September 6, 2010
For years it’s been an open secret – young entrepreneurs and tech-savvy folks who work for the big Silicon Valley conglomerates have been living in San Francisco while commuting to Silicon Valley. After all, does anyone really relocate to northern California to live in Mountain View?
Now it appears that many of these people also did not move to the Bay Area to commute. They’ve started companies in San Francisco proper – not 30 or 40 miles south on the 101 freeway in Palo Alto or San Jose, traditional epicenters of what’s typically considered Silicon Valley.
According to the San Francisco Sunday Examiner, San Francisco has been “beating out South Bay cities for venture capital, boosting key sectors and creating a hotbed of growing firms.” Software companies, social media, gaming, green tech and biotech are leading the pack of industry sectors attracting the VC dollars.
Good news for the entire innovative tech industry in the Bay Area (which includes Silicon Valley and San Francisco): “investors poured nearly $3 billion into Bay Area companies in the past three months – a 100 percent increase from the first quarter.” More than $283 million went to companies located in San Francisco. (Read more)
June 16, 2010
Forbes.com has named America’s top 20 most innovative cities. Of course, San Jose, CA – epicenter of Silicon Valley – ranks first, but the others are up-and-coming hotbeds of innovation, particularly the number 2 city on the list – Austin, TX. Australian entrepreneurs looking to expand into the US to be close to their customers should take a look at these alternatives to Silicon Valley. Click here for the snapshot (in pictures). Click here to read the story in full.
In a related story about being close to your customers, Brad Howarth reports on Australian companies that have opened offices in New York City in a piece for the Age.com, “Aussies in NY Empire Building Quest”.
March 19, 2010
Hard to believe it’s been 10 years since the dotcom bust. On March 10, 2000 the Nasdaq peaked at 5,048.62. Then it promptly nose-dived, never to see that level again. What happened next was the great dotcom bust that sent the US economy into a tailspin, salvaged in the last decade — only temporarily — by Web 2.0. As we await Web 3.0, and still-to-come better days in Silicon Valley and beyond, here’s Wired’s look back at the products, the players and the promises of the dotcom era, and where they are now.
Click here to read Wired’s “10 Years After: The Dotcom Boom and Bust.”
December 14, 2009
Dean Takahashi at VentureBeat is running a poll. Vote for your favorite gadget of the decade. Is it Apple’s iPhone or iTunes? Nintendo’s Wii? Microsoft’s Xbox 360? Flat panel TVs? The Blackberry? What about Amazon’s Kindle or Flip Video camcorders? One thing is certain, the 2000s (the jury is still out on what the decade’s official name should be) was no doubt the “Decade of the Gadget”. Cast your vote for your favorite here.
December 14, 2009
It’s the time of year for “best of” lists and the green tech industry is one of the first to compile theirs.
Despite this year’s economic woes, Greentech Media reports that “lots of little trends popped up in 2009 and they will likely have an impact on what happens in 2010.” Among the hits — smart grid deployments starting moving from the conceptual phase to reality and cheaper solar power. Click here to see the top 10 trends and read more.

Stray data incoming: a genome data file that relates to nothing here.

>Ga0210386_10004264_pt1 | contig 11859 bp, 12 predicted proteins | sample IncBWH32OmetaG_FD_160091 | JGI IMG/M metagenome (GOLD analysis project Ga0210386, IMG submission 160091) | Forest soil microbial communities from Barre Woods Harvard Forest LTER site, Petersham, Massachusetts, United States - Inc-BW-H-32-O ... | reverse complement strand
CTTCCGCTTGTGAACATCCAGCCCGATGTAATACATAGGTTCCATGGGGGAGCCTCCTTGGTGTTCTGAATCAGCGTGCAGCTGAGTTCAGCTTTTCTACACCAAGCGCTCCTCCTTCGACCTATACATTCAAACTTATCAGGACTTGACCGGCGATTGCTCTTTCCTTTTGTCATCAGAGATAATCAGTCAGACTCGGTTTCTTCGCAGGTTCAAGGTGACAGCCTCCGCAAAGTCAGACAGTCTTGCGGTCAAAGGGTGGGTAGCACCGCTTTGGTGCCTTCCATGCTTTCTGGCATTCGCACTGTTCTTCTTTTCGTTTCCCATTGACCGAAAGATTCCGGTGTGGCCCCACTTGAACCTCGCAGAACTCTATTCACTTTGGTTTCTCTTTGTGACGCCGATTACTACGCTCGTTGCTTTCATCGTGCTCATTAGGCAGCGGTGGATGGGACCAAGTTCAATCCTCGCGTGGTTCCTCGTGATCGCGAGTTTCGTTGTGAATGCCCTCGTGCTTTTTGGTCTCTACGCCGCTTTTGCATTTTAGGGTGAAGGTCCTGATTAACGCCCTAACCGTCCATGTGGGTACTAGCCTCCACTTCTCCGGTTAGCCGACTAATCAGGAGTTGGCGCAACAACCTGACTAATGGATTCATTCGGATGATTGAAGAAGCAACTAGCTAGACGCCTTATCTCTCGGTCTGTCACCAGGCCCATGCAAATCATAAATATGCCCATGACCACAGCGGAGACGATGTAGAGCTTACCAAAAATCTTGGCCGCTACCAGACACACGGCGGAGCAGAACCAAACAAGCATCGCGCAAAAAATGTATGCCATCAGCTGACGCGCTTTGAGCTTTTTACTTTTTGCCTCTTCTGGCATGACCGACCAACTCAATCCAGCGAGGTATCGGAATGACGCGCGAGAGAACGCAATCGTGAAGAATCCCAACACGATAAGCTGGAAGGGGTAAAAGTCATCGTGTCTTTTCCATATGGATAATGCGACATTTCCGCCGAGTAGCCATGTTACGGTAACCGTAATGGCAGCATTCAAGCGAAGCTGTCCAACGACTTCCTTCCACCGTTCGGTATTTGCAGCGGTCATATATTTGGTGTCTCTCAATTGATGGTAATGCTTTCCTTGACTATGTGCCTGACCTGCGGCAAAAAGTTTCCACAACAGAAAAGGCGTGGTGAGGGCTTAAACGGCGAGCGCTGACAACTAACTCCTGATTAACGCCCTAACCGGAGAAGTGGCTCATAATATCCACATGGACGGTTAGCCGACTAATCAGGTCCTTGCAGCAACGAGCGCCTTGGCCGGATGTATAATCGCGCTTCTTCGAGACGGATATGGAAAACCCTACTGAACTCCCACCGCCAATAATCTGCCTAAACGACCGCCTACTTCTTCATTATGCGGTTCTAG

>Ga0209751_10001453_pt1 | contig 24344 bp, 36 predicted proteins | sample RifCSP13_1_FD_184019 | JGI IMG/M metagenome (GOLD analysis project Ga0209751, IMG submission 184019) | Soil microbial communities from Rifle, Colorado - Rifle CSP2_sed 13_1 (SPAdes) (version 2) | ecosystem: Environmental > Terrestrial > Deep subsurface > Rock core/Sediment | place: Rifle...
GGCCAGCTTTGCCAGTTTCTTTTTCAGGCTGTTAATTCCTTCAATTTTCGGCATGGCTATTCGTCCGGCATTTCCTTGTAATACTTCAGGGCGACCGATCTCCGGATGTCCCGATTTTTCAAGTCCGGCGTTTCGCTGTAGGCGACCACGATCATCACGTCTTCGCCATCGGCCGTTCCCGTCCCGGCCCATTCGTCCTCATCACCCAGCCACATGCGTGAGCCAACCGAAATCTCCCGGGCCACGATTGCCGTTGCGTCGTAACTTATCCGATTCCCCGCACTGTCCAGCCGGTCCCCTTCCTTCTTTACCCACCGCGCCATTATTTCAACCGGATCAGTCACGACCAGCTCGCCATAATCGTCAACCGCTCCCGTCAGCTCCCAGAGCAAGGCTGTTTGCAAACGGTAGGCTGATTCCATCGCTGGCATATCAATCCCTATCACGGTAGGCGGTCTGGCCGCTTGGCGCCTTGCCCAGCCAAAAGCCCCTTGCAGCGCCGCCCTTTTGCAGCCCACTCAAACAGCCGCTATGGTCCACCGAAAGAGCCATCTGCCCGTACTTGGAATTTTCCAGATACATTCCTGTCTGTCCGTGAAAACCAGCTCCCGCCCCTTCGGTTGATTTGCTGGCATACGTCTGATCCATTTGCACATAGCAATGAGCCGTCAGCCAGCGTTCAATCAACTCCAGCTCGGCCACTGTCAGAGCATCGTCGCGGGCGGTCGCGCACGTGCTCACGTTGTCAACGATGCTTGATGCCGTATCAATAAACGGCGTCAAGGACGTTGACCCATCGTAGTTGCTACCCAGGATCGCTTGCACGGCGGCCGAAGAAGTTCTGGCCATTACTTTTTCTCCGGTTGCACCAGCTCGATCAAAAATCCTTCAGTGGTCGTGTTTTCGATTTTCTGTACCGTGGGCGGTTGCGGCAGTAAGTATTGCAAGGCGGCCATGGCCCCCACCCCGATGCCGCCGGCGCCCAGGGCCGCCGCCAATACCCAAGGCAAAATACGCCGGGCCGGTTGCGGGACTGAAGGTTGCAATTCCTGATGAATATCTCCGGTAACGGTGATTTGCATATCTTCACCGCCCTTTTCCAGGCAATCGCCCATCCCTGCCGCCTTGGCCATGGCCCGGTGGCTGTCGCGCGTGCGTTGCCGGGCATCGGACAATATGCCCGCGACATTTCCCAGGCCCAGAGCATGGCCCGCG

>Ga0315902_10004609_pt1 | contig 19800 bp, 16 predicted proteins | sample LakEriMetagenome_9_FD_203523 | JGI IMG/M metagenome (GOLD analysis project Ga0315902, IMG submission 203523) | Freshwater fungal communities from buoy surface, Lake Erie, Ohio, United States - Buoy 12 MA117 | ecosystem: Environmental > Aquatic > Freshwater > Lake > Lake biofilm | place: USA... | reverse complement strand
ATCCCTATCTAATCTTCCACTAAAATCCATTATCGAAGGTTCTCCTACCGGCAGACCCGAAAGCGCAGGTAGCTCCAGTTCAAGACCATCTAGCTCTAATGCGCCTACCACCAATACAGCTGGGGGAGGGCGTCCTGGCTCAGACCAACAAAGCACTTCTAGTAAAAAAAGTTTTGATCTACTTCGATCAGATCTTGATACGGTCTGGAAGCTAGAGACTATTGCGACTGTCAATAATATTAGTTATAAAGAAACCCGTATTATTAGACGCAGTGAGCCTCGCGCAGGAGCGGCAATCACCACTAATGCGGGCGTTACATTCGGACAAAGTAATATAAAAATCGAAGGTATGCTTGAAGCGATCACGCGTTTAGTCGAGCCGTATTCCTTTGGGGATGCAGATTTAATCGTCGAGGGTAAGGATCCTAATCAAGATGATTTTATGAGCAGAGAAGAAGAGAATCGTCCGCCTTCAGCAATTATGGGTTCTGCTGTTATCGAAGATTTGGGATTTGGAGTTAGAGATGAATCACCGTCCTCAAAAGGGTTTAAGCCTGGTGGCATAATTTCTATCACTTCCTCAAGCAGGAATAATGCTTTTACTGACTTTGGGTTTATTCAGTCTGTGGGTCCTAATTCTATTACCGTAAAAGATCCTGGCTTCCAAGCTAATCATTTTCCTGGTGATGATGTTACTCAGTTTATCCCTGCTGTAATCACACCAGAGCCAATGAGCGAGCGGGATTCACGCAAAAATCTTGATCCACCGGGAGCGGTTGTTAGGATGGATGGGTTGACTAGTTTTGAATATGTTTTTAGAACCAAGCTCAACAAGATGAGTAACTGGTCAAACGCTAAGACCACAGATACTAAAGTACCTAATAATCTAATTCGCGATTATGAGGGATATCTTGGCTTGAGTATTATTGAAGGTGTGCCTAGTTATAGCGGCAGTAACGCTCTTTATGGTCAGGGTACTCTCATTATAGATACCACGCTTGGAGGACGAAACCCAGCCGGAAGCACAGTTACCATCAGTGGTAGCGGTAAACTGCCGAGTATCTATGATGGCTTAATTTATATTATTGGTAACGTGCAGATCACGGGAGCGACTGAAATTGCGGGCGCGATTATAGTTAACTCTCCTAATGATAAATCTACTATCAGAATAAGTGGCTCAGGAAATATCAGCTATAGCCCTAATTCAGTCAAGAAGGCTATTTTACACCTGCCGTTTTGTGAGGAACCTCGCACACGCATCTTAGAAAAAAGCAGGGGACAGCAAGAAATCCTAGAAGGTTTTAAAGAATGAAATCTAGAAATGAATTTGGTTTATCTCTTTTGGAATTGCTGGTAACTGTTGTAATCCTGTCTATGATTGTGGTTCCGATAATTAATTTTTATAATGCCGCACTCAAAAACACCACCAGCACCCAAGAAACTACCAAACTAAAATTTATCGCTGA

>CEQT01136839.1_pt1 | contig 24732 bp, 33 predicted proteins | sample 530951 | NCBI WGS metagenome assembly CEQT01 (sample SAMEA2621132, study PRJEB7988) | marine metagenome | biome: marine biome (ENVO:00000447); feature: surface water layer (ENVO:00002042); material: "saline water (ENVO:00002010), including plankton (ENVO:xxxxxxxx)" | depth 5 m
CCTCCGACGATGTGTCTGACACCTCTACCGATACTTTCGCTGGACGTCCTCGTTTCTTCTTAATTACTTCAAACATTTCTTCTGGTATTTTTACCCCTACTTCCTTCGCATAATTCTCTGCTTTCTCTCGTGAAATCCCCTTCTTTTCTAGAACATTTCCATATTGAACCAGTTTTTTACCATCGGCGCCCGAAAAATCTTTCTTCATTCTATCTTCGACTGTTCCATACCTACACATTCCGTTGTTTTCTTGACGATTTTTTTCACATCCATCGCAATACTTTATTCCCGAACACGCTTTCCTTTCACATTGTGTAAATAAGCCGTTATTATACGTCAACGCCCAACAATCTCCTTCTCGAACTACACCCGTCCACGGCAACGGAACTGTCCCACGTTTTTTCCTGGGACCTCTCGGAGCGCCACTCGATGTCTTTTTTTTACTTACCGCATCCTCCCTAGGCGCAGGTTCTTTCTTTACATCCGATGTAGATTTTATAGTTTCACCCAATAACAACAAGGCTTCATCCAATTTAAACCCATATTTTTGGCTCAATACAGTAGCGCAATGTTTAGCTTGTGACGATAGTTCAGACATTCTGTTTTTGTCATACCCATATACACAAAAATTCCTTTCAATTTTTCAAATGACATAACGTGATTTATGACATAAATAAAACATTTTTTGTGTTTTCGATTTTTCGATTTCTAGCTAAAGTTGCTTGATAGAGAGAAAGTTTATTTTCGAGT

October 29, 2009
Read the interpretation of the steady results revealed in University of San Francisco associate professor of entrepreneurship Mark Cannice’s quarterly study of nearly 40 Silicon Valley VCs byTechCrunch writer Sarah Lacey in “Venture Capital’s 3Q Temperature” .
On a scale of 0 to 5, VCs view the current climate for investing and economic recovery to be 3.37. This is the same figure Cannice derived in 2Q ’09. The good news is VCs still feel there are a lot of good new companies out there, and they know that to make returns ten years from now, they have to keep the dollars flowing now.
But there’s a downside that keeps the score stagnant from 2Q to 3Q ’09. According to Lacey, “if VCs can’t spin mature companies off to buyers or public market investors, they have to keep more reserves for them that can’t go to new deals. And without those exits—some firms may not be able to raise their next funds, which also hurts their ability to do new deals.” (Read more)
Note: To read the 3Q Silicon Valley Venture Capitalist Confidence Index in full, click here.
October 7, 2009
Angel investor Ron Conway’s name came up a few times in our Funding Business Forum at the ANZA Gateway to the US Summit this morning. It wouldn’t be a funding panel in Silicon Valley without a little name dropping and on the back of that we came across this interview with “the Grandaddy of Silicon Valley,” bv Mike Arrington at TechCrunch that took place just the other day.
Conway was asked what he thought of the state of funding in the Valley, one year after the global financial crisis (GFC) struck the tech hub, as well as the rest of the world. Said Conway,
“We’ve seen an explosion of real time data startups which has helped offset the downturn in Silicon Valley. We still see 5-6 deals a day, which tells me the market is very vibrant. I feel like we’ve weathered the storm very nicely. Also, a lot of companies that needed money last year raised money quickly or cut costs and survived, so we had a lower failure rate than we thought we would.”